Although there has been so much written about this movie, I think I have some interesting observations. This one was really important, as it needed to build on the success of The Force Awakens and show us that Disney was serious about delivering something real fans wanted to see.
It's not just a simple matter of deciding whether it's a decent movie, as we need to work out if it's a decent Star Wars movie.
I thought I'd let everyone have their say and then pick up on some of the things I thought had been overlooked. It also seemed like a good time to write this just before the home release of the movie. There are some minor spoilers here, so it's probably best to watch the movie before you read this.
It all started with some amazing pre-release reviews from the established media, but then the fans started to make their voices heard. There seemed to be a huge divide, so I was really keen to see it for myself.
I'm a huge Star Wars fan and being born in the late 70s has meant that it's always been there for me.
Growing up, we all had the toys and many battles were fought between the light and the dark sides of the Force in our back gardens. I've also been playing Star Wars games since I started guiding a little dot around the screen, that was supposed to be a Snow Speeder, on my Atari.
For people like me, the sights and sounds of a galaxy far, far away immediately feel familiar. It's not just about the movies, it's about the universe they take place in.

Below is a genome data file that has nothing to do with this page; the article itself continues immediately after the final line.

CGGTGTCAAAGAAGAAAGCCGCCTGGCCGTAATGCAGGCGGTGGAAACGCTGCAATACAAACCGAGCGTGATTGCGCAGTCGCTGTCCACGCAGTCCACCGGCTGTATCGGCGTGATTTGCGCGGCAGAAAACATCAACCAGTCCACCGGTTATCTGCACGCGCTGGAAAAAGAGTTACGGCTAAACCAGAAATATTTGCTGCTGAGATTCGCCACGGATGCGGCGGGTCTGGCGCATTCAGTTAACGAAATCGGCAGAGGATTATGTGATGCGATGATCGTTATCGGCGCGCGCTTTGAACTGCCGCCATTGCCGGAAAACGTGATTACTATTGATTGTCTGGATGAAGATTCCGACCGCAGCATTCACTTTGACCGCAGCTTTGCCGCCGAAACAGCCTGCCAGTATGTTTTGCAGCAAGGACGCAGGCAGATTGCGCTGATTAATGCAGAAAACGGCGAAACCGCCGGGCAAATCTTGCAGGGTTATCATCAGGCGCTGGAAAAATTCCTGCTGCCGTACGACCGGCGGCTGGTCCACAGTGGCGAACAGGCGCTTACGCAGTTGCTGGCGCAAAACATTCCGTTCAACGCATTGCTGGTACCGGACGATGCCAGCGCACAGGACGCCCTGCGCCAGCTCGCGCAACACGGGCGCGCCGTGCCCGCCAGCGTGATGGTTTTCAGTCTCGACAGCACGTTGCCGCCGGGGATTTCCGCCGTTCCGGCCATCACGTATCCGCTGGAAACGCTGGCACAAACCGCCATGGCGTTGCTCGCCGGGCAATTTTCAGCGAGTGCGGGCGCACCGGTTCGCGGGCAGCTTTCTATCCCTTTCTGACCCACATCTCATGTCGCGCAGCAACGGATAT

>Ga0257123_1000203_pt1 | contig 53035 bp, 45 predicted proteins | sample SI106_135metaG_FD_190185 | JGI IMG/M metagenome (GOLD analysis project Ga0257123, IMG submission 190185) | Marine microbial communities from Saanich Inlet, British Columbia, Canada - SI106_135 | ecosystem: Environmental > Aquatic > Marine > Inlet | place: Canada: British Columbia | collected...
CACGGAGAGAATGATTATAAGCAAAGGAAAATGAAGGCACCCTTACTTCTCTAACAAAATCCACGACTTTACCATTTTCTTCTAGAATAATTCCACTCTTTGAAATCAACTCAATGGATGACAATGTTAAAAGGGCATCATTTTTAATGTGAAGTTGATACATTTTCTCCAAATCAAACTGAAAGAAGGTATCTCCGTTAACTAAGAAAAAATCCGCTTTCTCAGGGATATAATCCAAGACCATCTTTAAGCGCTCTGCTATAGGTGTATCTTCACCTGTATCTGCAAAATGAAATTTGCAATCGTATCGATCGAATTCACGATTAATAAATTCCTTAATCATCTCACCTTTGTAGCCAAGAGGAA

Like everyone else, I was really disappointed with the prequels but I loved The Force Awakens. Rogue One was also the Star Wars movie people like me wanted to see after everything else seemed to be aimed at kids since Return of the Jedi.
Unfortunately, I didn't have the same reaction when I saw The Last Jedi. After some thought, I realised that there were three big problems that really put me off it.
They are the sort of things that only Star Wars fans will understand though.
This movie actually felt more like 'Star Skirmishes' than 'Star Wars'. Everything seemed to be on a small scale or completely unbalanced.
The great thing about the state of the galaxy in The Force Awakens was that things were even now, as there were two equal, opposing forces.
It wasn't just a ragtag bunch of freedom fighters battling against the odds, as the Republic were surely a force to be reckoned with. In many ways, The First Order actually felt like the underdogs.
This would surely set up some epic stories that could be explored off screen.
For some reason, they decided that the Republic has been wiped out by the 'Star Killer'. That's right, everything they had was all based in just one system. It was now just three underpowered ships versus an entire fleet.
While the limited scale made creative sense for the movie, I think it robbed us of some exciting stories.
Seriously, who wouldn't want to see an epic space battle that put the scene in Return of the Jedi to shame? The battle on Crait would have surely been a lot more exciting with actual armies facing off, instead of a few antique speeders.
We've seen this before, so surely it's time to do something different. Rogue One wasn't afraid to impress us.
As I've said, I've played a lot of Star Wars games. I think it's safe to say that the easiest way to ruin them is to do something stupid with the Force.
It's so easy to turn Star Wars into Dungeons and Dragons with overblown, superhero like magical abilities.